2 minute read

My short journey into Proxmox land. These are just notes for my self reference should I ever need them.


These are very destructive procedures. I bare no responsibility for any damages done to your system.


  • Install proxmox.
  • Have it use letsencrypt for the webui HTTPS.
  • Familiarize with the product to better understand the current virtualization landscape

KVM/libvirt Preparation

I will be using libvirt’s virt-manager to spin up Proxmox.


This time around I will be going with the default storage pool - meaning qcow2 backing image files.

sudo virsh vol-create-as --pool default --name proxmox-os --capacity 20G
sudo virsh vol-create-as --pool default --name proxmox-data-1 --capacity 200G
sudo virsh vol-create-as --pool default --name proxmox-data-2 --capacity 200G
sudo virsh vol-create-as --pool default --name proxmox-data-3 --capacity 200G


Bridge networking is fine here.

My home DNS will forward anything headed for the *.pm.dood.ie towards

First boot

  • Graphical Install
  • Accept license
  • Select the 20GB disk for OS
  • Country/Timezone/Keyboard Layout
  • Password/Email
  • Network
    • Management interface: default
    • Hostname: proxmox.pm.dood.ie
    • IP CIDR:
    • Gateway:
    • DNS:
  • Install

Admin user

Proxmox has a concept of “Realms”, which roughly correspond to authentication mechanisms. The preferred realm is “pve” which is the proxmox propriatery auth system.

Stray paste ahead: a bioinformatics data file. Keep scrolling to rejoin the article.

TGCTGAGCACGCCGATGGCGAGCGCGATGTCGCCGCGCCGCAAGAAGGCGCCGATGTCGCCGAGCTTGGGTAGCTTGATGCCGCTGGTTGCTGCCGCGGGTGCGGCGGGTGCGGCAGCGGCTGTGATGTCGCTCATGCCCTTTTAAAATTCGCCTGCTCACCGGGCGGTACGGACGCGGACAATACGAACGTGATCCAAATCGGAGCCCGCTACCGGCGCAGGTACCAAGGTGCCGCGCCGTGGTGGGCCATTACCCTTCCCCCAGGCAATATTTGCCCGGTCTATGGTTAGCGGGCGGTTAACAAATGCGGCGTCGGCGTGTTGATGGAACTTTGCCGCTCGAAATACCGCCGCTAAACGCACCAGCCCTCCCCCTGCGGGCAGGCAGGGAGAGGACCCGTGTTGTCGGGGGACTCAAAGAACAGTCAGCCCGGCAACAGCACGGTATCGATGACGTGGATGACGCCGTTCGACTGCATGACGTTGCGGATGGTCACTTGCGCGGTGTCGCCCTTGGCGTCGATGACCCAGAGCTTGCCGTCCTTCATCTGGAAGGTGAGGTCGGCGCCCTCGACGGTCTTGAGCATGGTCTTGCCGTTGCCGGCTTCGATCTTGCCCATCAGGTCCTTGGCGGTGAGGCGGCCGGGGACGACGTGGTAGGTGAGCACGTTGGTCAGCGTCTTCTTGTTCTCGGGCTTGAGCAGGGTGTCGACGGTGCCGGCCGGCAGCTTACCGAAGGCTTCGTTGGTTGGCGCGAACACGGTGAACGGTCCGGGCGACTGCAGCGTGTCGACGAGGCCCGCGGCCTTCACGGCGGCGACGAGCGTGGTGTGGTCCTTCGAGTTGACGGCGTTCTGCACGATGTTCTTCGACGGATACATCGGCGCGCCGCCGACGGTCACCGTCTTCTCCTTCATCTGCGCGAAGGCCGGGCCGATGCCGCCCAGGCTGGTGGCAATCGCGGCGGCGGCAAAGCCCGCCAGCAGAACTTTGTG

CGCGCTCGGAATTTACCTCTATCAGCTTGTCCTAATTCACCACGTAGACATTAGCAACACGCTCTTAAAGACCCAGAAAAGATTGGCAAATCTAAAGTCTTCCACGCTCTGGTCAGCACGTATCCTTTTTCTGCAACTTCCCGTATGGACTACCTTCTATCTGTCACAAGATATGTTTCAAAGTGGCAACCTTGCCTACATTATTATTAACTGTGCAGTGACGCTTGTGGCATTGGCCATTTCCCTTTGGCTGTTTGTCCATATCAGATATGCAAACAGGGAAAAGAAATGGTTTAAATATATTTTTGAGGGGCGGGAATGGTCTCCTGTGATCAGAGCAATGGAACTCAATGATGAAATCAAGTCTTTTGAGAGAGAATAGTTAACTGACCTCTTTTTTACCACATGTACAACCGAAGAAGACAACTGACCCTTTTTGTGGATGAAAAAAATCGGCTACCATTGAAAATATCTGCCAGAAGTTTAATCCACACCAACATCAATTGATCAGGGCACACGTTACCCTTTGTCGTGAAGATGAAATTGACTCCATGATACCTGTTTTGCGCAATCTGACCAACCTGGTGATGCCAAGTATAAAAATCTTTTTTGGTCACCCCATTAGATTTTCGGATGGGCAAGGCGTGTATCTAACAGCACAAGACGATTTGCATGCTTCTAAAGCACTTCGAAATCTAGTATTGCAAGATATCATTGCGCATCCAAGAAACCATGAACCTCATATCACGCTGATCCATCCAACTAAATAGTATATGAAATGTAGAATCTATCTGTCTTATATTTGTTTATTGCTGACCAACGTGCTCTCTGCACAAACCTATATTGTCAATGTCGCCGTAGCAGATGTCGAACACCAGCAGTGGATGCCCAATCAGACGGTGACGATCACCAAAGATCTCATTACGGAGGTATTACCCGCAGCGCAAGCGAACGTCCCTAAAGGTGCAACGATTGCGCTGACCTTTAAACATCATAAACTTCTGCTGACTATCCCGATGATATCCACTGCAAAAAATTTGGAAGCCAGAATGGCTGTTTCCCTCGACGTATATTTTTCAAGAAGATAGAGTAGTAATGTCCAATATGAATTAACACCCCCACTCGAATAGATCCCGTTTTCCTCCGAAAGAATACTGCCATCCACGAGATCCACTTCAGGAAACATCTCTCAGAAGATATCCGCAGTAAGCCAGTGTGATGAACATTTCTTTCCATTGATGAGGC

There is also the “pam” Realm which corresponds to the system-local auth, but is not provisioned top-down. You can also add more auth mechanisms (realms), but that’s outside of the scope of this document.

What do I mean by “not provisioned top-down”? When we create a user, say

pveum user add testuser@pam --email youremail@something.invalid 

… and try to change it’s password

pveum passwd testuser@pam

We will get an error saying:

change password failed: user 'testuser' does not exist

This is because proxmox requires you to handle PAM authenticated users yourself.

This would work:

pveum user add testuser@pam --email youremail@something.invalid 
useradd -m testuser
pveum passwd testuser@pam

I did not want to proceed researching this and will be using the builtin root user in this guide.

letsencrypt powered HTTPS for the Promoxmox Webui

You will need your CloudFlare Account ID and API token to proceed. Here is a video guide on how to get them.

Permissions for the API token need to be:

  • Zone / Zone / Read
  • Zone / DNS / Edit
  • Include / Specific Zone / yourdomain.com
cat > acme.txt <<EOF

pvenode acme account register account-name youremail@something.invalid

After the last command you will be asked for a few choices regarding letsencrypt - whether you want to use the poduction or staging server as well as to accept the terms of service. I would recommend staging certs at this point, just be aware that they will produce invalid certs. You can inspect your browser “padlock” icon to check whether it’s actually letsencrypt.

But first, we need to finish the process:

pvenode acme plugin add dns cloudflare --api cf --data acme.txt
pvenode config set -acmedomain0 proxmox.pm.dood.ie,plugin=cloudflare
pvenode acme cert order

When we refresh the proxmox UI, the certificate should be updated.


I don’t really have one of much value. Speaking completely subjectively, it didn’t sit right with me, and I will probably be moving on to a DIY virtualization host powered by gitops.

Regardless of my subjective feel, Proxmox seems like a great tool, especially if you need advanced features like clustering.


sudo virsh vol-delete --pool default proxmox-os    
sudo virsh vol-delete --pool default proxmox-data-1
sudo virsh vol-delete --pool default proxmox-data-2
sudo virsh vol-delete --pool default proxmox-data-3